On the "Pucelle" you were occupied during a generation of mortal men. I marvel not at the length of your labours, as you received a yearly pension till the Epic was finished, but your Muse was no Alcmena, and no Hercules was the result of that prolonged night of creation. First you gravely wrote out all the composition in prose: the task occupied you for five whole years. Ah, why did you not leave it in that commonplace but appropriate medium? What says the Precieuse about you in Boileau's satire?

In Chapelain, for all his foes have said,
She finds but one defect, he can't be read;
Yet thinks the world might taste his Maiden's woes,
If only he would turn his verse to prose!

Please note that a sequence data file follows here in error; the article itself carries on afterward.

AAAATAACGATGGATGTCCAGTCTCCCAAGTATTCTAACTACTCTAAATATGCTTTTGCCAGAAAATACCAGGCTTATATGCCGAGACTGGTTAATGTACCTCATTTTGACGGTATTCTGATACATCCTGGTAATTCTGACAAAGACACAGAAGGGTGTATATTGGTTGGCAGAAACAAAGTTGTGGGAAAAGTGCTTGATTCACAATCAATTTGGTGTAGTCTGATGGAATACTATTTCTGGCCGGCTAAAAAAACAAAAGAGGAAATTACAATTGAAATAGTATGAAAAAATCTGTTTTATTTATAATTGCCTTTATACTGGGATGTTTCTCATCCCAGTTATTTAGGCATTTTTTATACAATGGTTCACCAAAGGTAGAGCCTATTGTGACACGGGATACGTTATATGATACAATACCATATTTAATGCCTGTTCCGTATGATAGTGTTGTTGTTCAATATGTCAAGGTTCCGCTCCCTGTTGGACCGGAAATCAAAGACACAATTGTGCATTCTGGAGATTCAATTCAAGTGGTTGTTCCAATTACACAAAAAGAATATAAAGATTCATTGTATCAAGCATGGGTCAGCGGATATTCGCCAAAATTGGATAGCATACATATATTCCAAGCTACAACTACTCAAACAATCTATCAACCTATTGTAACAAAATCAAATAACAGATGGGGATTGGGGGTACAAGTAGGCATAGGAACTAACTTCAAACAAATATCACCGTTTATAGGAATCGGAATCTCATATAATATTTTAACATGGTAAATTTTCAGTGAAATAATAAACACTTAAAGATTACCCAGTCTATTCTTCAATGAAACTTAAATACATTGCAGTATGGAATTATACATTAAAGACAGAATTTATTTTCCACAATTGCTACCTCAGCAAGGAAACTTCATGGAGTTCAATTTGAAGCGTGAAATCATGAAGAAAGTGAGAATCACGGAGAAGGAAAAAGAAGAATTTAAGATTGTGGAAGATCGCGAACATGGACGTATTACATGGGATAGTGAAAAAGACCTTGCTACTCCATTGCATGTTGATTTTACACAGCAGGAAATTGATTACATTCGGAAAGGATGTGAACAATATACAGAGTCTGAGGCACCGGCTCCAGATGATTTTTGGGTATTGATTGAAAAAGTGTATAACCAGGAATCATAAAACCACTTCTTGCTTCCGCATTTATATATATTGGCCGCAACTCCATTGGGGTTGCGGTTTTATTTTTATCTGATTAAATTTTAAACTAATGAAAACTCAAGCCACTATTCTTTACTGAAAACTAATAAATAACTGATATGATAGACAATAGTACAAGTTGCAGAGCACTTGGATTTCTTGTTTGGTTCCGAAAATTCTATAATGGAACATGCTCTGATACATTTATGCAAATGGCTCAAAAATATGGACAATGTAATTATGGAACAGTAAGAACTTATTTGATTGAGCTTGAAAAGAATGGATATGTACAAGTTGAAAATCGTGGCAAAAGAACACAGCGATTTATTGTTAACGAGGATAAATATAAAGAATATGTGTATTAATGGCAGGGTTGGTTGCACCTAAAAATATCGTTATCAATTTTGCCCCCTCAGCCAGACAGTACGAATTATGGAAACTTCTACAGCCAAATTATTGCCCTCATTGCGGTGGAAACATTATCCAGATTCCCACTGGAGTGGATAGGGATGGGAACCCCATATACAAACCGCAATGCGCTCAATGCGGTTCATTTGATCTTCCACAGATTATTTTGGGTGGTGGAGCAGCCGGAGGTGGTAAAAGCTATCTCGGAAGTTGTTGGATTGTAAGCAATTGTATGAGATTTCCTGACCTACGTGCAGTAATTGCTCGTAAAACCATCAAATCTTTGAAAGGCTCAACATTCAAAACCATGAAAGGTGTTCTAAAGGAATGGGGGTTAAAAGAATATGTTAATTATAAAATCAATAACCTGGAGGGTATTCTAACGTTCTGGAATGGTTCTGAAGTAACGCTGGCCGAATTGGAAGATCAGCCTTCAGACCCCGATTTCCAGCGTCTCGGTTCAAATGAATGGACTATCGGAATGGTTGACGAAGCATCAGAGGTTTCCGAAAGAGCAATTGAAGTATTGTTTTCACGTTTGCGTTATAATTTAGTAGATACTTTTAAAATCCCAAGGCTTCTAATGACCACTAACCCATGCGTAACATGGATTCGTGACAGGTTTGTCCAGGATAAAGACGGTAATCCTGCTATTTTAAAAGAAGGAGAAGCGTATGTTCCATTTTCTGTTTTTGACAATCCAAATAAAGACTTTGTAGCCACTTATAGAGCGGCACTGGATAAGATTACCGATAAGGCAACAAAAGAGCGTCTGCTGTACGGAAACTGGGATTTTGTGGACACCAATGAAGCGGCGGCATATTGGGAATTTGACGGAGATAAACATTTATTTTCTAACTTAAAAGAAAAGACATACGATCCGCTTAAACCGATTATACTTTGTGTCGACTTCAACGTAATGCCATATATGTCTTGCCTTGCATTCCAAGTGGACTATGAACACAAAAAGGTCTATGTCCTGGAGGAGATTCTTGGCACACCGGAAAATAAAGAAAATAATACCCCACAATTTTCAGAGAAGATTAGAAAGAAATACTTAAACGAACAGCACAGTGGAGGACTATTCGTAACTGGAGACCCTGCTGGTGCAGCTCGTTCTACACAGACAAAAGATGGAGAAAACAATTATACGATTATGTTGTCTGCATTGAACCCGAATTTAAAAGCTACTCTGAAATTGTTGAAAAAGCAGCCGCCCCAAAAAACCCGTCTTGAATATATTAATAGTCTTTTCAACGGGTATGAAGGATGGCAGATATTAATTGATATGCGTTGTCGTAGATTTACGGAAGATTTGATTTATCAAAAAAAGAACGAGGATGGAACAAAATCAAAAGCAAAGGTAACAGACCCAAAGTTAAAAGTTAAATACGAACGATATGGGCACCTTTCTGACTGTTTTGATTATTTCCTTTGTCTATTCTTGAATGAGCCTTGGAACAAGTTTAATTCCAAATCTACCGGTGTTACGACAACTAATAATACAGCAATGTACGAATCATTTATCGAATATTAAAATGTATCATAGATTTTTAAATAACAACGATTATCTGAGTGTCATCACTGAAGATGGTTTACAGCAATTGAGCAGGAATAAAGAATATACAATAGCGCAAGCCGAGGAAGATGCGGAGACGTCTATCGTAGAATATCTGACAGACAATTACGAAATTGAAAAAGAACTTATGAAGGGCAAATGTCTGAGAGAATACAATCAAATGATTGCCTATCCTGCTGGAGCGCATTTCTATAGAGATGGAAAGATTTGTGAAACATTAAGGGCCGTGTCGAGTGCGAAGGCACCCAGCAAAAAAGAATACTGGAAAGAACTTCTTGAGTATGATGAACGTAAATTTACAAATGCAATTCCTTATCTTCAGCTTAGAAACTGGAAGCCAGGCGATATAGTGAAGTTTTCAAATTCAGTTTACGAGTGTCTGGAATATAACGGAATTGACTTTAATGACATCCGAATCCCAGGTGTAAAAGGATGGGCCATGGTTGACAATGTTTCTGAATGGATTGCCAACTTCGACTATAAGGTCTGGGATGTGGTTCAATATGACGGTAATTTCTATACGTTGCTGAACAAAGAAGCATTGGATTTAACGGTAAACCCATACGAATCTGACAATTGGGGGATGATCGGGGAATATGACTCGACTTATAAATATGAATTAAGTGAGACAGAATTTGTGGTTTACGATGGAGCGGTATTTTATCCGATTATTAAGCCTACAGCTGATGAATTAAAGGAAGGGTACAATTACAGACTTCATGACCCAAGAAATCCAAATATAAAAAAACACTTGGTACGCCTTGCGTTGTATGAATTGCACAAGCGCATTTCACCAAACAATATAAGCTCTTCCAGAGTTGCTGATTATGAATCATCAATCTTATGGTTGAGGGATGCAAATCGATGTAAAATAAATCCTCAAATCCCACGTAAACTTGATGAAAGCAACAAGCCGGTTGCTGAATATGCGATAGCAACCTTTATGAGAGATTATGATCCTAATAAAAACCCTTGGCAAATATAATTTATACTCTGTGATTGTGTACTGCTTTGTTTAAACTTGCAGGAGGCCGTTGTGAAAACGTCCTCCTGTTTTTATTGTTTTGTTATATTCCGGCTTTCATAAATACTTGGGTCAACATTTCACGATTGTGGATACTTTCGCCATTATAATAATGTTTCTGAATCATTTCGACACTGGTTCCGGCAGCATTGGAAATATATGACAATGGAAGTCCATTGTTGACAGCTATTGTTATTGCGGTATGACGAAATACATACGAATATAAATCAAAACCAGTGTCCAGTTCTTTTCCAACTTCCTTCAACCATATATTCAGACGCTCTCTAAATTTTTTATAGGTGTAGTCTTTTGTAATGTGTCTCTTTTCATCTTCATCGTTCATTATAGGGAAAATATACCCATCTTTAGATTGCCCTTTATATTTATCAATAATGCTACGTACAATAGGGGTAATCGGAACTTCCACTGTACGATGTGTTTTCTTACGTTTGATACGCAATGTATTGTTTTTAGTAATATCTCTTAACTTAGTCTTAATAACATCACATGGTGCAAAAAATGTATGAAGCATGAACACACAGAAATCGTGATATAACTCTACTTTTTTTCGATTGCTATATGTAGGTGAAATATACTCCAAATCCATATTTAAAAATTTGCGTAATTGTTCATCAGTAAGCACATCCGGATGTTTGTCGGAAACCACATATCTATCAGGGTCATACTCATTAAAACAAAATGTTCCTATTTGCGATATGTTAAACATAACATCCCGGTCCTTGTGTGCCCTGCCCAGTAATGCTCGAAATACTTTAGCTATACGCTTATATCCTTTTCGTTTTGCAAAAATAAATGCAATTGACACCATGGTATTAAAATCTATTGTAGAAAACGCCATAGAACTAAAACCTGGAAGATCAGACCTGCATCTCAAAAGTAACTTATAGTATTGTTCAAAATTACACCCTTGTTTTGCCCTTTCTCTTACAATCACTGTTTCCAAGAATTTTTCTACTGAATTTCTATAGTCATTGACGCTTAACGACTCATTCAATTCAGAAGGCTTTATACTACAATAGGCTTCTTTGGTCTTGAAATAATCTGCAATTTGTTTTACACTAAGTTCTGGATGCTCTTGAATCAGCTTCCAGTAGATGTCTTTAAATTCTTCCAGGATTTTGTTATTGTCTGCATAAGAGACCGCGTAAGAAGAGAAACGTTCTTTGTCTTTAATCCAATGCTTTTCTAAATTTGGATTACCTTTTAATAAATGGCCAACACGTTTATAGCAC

The verse had been prose, and prose, perhaps, it should have remained. Yet for this precious "Pucelle," in the age when "Paradise Lost" was sold for five pounds, you are believed to have received about four thousand. Horace was wrong, mediocre poets may exist (now and then), and he was a wise man who first spoke of aurea mediocritas. At length the great work was achieved, a work thrice blessed in its theme, that divine Maiden to whom France owes all, and whom you and Voltaire have recompensed so strangely. In folio, in italics, with a score of portraits and engravings, and culs de lampe, the great work was given to the world, and had a success. Six editions in eighteen months are figures which fill the poetic heart with envy and admiration. And then, alas! the bubble burst. A great lady, Madame de Longueville, hearing the "Pucelle" read aloud, murmured that it was "perfect indeed, but perfectly wearisome." Then the satires began, and the satirists never left you till your poetic reputation was a rag, till the mildest Abbe at Menage's had his cheap sneer for Chapelain.